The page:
Video On Demand setup and operating costs are still high, but they are dropping, which may lead to a steady growth in the technology, according to a report by research company Point Topic.
“Operators should expect losses because they would have a large capital expenditure on equipment such as video servers, video encoders, set-top boxes, plus things like subscriber management systems and digital rights management,” said John Bosnell from Point Topic.
Bosnell explained that there are also substantial operating costs in launching and marketing a new service. These costs include negotiating content rights with many owners or a content aggregator, and this is an involved process, especially for operators traditionally associated with telephone and Internet as opposed to TV and entertainment.
“Recouping these costs would mean a period of loss for the VOD operation. However, the point is that costs are coming down now, which makes the period of loss shorter.”
Point Topic estimates that there are currently at least 230,000 DSL and fibre subscribers worldwide with access to true VOD, and there will be over 1 million within 12 months.
Video On Demand enables subscribers to choose from a library of recorded films and TV programming, and watch them immediately on their TV set, usually via a set-top box. Most versions allow the user to pause, rewind or fast-forward. The customer pays a small fee to watch each program, and has access for a limited time, often 24 hours.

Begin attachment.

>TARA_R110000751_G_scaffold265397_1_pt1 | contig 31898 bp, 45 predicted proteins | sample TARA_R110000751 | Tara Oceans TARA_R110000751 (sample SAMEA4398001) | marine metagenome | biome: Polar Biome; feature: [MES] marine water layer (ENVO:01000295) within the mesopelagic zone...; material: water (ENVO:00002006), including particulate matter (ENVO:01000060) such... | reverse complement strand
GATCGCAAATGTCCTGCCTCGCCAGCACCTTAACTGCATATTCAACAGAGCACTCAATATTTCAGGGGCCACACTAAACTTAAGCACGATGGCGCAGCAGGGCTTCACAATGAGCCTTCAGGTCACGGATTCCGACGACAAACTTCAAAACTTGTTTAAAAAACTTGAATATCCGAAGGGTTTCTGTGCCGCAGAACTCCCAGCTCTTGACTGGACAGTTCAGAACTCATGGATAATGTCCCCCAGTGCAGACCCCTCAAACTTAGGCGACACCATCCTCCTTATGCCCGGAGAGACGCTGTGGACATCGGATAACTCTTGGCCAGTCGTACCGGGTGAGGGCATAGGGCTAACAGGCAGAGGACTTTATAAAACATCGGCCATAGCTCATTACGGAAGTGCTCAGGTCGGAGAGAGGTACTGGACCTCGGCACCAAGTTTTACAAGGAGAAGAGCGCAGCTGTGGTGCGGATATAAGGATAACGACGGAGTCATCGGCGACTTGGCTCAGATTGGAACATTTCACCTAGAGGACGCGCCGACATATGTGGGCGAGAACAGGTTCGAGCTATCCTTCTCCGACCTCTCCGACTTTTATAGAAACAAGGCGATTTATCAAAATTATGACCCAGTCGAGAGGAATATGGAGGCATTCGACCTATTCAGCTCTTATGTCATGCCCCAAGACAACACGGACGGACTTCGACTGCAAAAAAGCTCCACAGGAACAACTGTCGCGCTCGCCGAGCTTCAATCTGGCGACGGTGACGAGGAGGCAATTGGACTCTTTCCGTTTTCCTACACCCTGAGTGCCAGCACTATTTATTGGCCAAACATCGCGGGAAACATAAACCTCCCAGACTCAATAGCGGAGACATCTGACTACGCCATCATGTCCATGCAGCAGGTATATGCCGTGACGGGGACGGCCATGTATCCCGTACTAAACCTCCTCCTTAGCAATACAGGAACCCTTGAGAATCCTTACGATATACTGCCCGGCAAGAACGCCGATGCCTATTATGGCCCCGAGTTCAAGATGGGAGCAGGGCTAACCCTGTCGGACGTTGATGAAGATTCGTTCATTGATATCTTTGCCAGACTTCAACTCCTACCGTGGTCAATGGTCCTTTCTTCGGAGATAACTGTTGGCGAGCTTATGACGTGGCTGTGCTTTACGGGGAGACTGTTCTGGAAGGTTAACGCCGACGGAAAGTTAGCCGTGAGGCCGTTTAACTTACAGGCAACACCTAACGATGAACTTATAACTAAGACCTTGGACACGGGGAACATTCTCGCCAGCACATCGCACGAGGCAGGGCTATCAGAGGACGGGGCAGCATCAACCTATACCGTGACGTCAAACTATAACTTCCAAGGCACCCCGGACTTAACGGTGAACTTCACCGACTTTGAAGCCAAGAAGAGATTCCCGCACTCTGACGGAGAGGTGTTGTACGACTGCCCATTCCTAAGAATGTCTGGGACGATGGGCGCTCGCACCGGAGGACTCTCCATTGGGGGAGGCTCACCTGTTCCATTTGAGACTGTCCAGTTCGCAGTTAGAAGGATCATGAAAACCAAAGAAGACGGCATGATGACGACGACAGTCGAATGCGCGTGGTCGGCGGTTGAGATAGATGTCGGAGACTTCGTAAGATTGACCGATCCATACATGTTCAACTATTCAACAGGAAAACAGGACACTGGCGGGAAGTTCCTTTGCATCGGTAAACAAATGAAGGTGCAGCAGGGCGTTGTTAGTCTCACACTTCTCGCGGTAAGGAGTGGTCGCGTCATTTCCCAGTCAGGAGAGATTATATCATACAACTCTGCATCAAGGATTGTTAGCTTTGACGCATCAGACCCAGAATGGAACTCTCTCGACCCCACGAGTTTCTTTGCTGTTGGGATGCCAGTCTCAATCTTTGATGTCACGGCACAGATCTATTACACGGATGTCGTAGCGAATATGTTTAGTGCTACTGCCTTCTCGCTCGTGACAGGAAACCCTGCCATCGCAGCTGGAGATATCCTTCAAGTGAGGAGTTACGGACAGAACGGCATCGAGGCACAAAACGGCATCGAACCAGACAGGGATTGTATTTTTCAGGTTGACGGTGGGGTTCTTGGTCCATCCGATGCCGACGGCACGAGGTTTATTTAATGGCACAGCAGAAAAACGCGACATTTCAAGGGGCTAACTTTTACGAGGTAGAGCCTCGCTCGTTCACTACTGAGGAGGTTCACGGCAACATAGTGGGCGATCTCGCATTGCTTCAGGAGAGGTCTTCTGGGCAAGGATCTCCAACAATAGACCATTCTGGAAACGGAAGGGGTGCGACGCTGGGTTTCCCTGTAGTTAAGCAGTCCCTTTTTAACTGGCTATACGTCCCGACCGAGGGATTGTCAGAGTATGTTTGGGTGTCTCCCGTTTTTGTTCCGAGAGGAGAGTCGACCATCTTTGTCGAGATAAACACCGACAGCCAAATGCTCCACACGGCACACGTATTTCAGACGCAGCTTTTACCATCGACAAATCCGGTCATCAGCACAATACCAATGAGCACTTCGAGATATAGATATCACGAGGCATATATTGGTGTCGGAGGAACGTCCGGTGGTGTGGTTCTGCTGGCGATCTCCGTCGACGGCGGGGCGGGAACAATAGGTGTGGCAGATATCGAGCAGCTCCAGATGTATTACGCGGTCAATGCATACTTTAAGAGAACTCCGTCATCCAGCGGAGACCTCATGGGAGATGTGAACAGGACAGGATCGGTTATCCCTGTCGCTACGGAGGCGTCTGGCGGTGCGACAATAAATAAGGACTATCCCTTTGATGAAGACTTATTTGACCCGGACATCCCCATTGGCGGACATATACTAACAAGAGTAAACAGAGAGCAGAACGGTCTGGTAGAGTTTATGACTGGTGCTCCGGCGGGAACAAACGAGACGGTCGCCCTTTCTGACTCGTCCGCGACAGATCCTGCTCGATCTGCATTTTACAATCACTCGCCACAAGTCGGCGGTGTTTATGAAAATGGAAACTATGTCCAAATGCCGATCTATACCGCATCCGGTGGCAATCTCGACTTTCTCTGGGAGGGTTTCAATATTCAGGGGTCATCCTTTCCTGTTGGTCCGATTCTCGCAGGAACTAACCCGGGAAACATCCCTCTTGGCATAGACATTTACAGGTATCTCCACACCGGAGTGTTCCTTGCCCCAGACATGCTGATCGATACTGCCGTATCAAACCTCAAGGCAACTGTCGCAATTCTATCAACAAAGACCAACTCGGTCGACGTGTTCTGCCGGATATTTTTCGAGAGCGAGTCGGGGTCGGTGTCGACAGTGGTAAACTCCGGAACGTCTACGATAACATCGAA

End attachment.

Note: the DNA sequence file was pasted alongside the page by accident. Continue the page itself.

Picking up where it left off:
The Point Topic report found that because VOD is still in its early stages, quality and range of service are still difficulties faced by providers.
In theory, 1.5Mbps is good enough for VHS-quality video. In practice, the report says, this bandwidth can give poor quality results. Buffering is sometimes used to prevent interruption in the film due to jitter or latency in transmission.
Until very recently, providers have had to use mainly older titles, as content providers have been reluctant to make their products available and Hollywood studios have been taking a cautious approach towards a new medium which may threaten their control over distribution channels.
As the medium and the technology have evolved, though, so have the aggregators - who can form agreements with multiple studios and content providers, and bring this video content to meet a large number of end-users.
The difficulties of providing quality and range come in addition to what have been large initial setup costs, large operating costs and a relatively low end-user revenue.
“The first generation of VOD services failed to overcome these barriers. Most if not all of them have lost money heavily and as a result have either closed down or are shrinking rather than growing their user base,” states the report.
“Now the situation is changing. Initial capital costs have fallen sharply. Content providers are becoming more willing to make their products available. The most successful pioneers are achieving good and increasing revenue per unit. It looks as if video on demand may be starting on a stable growth path at last.”
Canberra-based TransACT is so far the only company in Australia to offer VOD, and has been doing so for three years. It has 16,000 broadband subscribers, 12,000 of which have VOD access.